For fans batty about Freddie, only Woodworm is good enough

Every bit as breathtaking is the sponsorship deal the all-rounder, considered English cricket's most captivating player since Ian Botham, has signed up to. While the majority of players who will take to the field for Thursday's decider at The Oval endorse famous brands, Flintoff and his team-mate Kevin Pietersen will be brandishing bats made by Woodworm - an English company started just four years ago.

Flintoff was plagued by injury around that time so Woodworm's investment in him - a reported £250,000, equivalent to a year's turnover - was risky. Sales have risen from 5,500 bats to 15,000 in the past year and demand for The Flame, as used for the first time by Flintoff at Trent Bridge two weeks ago, is such that 10,000 bats are expected to be sold when it becomes available to the public in October.

It is the sort of hype that major sports brands normally only achieve through multimillion-pound advertising campaigns but which Woodworm has pulled off with a few shrewd signings.

Turnover has trebled to more than £1m this year, but Woodworm expects that figure to treble again thanks to The Flame.

"The pot has been boiling all summer with the increasing interest in cricket all over the country. But when Freddie scored that century the lid blew off," said the managing director, Joe Sillett, 33. "In 2002 when we launched the whole concept we tried to identify our business strategy. Rather than go for 5 per cent growth over 15 years we thought there was only one way to do it.

"We looked at the England dressing room and we thought there was only one guy who had what we were looking for.

"The rest is history in terms of how we have got on and how fantastic he has been over the last three years. As far as his attributes are concerned I would not know where to start. He's got bags of self-belief and he drags his team-mates with him. He is passionate and he is a role model to players at all levels."

The company's success began in 2001 with what Mr Sillett described as his "Eureka" moment as he was considering various enterprises. His father lent him a bat with the woodworm-infested edges cut off, and with The Wand he scored 142 in its first outing for club side Brook, in the third division of the Surrey Championship.

For Flintoff, The Wand has been replaced by The Flame, tailor-made out of English willow, which has thicker edges and a curved blade that combine to give a robust bat with a light "pick-up" best suited to the player's towering sixes. Pietersen has similar technical requirements to suit his swashbuckling style.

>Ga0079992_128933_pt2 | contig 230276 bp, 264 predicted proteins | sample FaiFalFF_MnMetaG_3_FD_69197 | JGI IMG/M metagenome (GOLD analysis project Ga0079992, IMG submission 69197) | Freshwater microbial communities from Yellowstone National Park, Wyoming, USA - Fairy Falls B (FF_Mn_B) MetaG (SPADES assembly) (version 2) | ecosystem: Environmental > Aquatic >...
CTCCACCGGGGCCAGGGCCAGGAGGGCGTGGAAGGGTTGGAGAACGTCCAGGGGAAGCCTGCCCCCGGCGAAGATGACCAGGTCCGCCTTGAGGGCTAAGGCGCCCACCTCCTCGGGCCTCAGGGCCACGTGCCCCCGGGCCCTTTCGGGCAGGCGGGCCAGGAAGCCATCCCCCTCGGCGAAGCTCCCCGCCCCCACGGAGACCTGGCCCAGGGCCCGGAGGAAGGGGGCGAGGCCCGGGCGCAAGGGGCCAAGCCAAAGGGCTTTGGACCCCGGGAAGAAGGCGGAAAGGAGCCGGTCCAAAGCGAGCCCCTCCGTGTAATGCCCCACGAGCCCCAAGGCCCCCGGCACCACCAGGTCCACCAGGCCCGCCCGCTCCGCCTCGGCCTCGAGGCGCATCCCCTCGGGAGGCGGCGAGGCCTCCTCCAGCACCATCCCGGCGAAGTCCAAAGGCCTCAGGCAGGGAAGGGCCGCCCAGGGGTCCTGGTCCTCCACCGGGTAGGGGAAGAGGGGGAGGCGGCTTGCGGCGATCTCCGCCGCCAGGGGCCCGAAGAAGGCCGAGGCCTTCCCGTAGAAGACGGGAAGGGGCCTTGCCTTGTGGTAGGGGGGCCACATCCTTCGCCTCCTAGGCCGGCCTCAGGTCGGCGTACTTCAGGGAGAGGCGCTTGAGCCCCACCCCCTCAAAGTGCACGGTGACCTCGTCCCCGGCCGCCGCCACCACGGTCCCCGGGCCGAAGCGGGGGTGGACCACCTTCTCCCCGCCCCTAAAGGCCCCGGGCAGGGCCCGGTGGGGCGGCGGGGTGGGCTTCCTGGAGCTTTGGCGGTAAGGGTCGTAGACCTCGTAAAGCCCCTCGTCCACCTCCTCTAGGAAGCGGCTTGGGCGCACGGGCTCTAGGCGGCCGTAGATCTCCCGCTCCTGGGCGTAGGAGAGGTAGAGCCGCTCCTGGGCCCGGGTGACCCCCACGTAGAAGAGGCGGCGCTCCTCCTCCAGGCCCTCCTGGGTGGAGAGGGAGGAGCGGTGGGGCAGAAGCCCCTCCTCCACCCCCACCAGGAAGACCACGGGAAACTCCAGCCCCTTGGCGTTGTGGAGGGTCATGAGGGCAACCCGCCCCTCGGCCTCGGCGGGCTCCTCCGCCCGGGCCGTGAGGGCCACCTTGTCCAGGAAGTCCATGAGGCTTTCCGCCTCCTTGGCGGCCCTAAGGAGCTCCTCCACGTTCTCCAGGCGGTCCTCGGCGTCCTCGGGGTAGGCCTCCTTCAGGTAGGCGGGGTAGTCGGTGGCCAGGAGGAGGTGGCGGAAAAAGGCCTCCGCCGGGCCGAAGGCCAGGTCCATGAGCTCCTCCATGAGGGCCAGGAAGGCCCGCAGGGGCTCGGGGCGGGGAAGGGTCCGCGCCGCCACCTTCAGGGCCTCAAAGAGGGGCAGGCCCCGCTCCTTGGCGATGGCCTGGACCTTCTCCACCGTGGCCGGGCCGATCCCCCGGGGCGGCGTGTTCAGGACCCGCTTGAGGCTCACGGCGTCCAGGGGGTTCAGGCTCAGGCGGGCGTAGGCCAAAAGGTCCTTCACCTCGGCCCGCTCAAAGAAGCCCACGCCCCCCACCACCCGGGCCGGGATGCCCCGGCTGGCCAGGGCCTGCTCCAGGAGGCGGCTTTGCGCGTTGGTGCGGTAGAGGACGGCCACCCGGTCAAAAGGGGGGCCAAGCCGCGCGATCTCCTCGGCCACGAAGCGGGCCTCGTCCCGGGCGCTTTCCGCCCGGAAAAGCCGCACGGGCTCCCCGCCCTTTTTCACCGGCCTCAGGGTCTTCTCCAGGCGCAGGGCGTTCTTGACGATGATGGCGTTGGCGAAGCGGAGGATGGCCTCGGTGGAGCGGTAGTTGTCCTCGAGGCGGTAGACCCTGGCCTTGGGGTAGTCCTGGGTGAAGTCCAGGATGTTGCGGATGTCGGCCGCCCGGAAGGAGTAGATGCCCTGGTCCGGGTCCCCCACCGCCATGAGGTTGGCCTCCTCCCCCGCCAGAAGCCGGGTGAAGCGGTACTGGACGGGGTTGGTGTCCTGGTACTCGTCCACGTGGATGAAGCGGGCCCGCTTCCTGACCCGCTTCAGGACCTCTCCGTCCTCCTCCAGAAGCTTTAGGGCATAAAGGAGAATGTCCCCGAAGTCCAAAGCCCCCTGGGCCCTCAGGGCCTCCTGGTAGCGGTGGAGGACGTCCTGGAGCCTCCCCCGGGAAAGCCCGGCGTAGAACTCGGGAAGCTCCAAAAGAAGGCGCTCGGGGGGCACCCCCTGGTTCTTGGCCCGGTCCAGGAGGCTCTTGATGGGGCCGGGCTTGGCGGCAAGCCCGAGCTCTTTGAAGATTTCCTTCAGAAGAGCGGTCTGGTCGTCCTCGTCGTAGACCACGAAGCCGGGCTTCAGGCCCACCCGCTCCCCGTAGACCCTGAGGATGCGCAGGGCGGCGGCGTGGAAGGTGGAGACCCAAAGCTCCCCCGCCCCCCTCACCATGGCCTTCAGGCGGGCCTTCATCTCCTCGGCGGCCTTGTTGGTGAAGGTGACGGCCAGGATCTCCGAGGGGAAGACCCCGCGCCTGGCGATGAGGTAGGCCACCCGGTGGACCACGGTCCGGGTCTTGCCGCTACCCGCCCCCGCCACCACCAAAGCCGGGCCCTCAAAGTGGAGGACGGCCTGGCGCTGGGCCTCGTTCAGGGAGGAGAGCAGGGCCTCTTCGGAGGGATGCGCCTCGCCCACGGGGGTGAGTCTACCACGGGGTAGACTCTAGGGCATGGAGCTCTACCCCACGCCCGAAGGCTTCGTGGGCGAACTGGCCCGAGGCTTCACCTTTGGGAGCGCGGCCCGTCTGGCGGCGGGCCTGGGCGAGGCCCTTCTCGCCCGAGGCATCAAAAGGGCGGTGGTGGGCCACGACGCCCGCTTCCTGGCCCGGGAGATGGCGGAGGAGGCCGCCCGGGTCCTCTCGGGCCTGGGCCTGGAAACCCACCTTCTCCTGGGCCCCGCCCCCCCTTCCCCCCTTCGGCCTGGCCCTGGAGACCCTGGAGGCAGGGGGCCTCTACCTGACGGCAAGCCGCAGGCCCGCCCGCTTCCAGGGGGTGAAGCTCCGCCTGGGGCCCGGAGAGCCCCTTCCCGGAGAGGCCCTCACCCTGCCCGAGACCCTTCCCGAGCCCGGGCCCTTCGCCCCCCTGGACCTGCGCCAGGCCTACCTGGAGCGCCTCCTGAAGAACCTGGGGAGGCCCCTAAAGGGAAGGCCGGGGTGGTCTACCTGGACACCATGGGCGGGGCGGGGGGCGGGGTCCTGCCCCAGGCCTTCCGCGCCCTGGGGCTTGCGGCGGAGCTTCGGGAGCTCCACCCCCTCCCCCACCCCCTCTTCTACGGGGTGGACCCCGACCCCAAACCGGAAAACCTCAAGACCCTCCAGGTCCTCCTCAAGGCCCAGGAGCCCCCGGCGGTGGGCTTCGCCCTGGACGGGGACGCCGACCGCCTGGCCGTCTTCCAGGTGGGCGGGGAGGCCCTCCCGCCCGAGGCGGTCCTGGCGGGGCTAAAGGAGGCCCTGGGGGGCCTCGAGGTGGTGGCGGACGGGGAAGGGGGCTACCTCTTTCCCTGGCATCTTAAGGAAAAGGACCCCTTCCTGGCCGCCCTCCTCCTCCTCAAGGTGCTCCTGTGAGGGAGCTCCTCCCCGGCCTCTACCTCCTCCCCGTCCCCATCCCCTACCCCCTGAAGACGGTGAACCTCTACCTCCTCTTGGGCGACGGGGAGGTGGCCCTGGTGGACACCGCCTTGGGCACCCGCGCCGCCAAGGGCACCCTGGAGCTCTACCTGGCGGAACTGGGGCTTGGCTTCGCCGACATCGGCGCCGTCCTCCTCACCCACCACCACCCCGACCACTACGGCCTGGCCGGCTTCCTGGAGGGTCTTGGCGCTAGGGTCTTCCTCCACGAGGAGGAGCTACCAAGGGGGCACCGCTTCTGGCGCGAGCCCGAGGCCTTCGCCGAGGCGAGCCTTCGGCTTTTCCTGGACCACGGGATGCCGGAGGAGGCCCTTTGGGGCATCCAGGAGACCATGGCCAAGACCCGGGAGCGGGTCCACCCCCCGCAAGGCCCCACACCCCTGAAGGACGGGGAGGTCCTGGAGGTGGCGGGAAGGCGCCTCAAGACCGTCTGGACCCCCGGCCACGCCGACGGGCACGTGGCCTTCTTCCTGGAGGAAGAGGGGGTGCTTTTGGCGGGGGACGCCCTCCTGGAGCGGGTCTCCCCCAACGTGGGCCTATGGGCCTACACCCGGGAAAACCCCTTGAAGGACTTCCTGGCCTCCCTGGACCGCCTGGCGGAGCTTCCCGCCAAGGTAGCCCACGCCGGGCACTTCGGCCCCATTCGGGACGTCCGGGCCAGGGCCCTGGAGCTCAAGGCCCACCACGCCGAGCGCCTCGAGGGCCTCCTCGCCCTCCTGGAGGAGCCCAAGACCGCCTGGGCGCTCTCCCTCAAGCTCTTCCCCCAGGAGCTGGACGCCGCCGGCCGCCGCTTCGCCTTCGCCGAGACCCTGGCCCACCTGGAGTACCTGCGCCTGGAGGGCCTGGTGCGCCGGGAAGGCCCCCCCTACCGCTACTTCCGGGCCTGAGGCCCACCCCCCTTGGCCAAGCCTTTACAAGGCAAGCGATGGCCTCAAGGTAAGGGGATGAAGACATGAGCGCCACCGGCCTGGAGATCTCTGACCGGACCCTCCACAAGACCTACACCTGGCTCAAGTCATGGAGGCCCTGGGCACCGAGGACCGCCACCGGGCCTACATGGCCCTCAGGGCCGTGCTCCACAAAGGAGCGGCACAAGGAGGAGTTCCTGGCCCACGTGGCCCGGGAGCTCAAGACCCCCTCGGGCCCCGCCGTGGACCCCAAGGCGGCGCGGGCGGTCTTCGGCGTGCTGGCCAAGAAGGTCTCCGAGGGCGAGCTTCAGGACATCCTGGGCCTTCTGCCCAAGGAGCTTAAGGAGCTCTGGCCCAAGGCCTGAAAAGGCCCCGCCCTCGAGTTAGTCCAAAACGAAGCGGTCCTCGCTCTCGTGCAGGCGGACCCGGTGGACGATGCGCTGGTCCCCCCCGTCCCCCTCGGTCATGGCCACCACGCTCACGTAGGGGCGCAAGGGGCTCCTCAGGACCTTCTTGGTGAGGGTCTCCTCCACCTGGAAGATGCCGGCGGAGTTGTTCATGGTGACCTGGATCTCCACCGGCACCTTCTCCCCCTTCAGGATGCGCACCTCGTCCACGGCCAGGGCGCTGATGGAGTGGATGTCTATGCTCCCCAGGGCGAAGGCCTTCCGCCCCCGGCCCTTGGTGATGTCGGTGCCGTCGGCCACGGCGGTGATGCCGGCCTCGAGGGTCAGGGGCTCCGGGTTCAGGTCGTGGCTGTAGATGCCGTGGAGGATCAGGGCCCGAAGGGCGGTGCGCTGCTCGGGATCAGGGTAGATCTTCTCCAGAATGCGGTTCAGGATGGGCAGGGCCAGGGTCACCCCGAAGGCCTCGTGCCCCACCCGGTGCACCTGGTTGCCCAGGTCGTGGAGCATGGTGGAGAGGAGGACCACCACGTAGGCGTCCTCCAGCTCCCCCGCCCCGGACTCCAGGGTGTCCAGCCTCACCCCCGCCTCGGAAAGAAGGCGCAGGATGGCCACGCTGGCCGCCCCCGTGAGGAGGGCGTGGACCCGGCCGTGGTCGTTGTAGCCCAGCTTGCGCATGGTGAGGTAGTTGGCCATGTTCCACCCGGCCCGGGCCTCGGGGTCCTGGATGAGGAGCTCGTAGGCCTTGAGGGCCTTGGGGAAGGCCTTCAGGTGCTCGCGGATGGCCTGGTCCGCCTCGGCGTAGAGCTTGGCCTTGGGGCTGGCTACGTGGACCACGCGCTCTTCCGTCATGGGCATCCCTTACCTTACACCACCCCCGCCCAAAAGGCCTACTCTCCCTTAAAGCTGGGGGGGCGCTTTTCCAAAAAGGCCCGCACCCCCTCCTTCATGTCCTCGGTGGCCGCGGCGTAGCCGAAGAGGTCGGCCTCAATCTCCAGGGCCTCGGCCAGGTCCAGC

The bats range in price from £25 for a junior's to £250 for the Premier Flame - all but the most expensive are made in India. Sillett, a modern-languages graduate from Manchester University whose career had stalled after seven years with the US sports equipment maker Wilson, has enjoyed just one holiday in the four years since his company started. But he has had what he describes as "the most incredible week" as interest in cricket reaches fever pitch ahead of the Oval test.

Woodworm's small workforce is fielding hundreds of enquiries a day and potential investors are beating a path to the offices. Sillett is guarded about his plans but admits he is considering putting the Woodworm name to other sports products.

Yesterday he was celebrating another coup as fast bowler James Anderson, the only other English name in the Woodworm stable, was named in the squad for the final test.

Four years of success

Woodworm was established by Joe Sillett and two investment bankers, Mike Hiard and David Brawn. They wanted to shake up the market dominated by Gunn & Moore, Gray Nicholls and Slazenger - from whom they poached Andrew Flintoff - in the same way that Calloway burst into the established golf market several years ago.

With a staff of five in its Billinghurst offices, Woodworm outsources the majority of its bat-making work, although Sillett, a keen club player, influences bat design.

Top-of-the-range bats, such as The Wand and The Torch, are made by the Cambridgeshire firm Hunts County Bats while the remainder are made in India.

They have four players on their books: Flintoff, Kevin Pietersen, James Anderson and the Sri Lankan spinner Muttiah Muralitharan.

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